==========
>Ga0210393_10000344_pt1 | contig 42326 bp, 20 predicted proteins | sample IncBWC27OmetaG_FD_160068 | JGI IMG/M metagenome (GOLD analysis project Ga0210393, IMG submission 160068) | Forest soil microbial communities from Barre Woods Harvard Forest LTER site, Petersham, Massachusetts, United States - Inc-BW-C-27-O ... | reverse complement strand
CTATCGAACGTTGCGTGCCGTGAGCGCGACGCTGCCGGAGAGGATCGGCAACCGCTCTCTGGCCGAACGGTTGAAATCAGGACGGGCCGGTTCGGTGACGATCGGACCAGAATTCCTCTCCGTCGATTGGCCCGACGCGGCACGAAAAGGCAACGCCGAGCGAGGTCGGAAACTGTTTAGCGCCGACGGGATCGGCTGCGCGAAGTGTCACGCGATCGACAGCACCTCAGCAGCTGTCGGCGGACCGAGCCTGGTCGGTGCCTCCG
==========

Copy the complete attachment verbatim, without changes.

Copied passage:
>Ga0210393_10000344_pt1 | contig 42326 bp, 20 predicted proteins | sample IncBWC27OmetaG_FD_160068 | JGI IMG/M metagenome (GOLD analysis project Ga0210393, IMG submission 160068) | Forest soil microbial communities from Barre Woods Harvard Forest LTER site, Petersham, Massachusetts, United States - Inc-BW-C-27-O ... | reverse complement strand
CTATCGAACGTTGCGTGCCGTGAGCGCGACGCTGCCGGAGAGGATCGGCAACCGCTCTCTGGCCGAACGGTTGAAATCAGGACGGGCCGGTTCGGTGACGATCGGACCAGAATTCCTCTCCGTCGATTGGCCCGACGCGGCACGAAAAGGCAACGCCGAGCGAGGTCGGAAACTGTTTAGCGCCGACGGGATCGGCTGCGCGAAGTGTCACGCGATCGACAGCACCTCAGCAGCTGTCGGCGGACCGAGCCTGGTCGGTGCCTCCG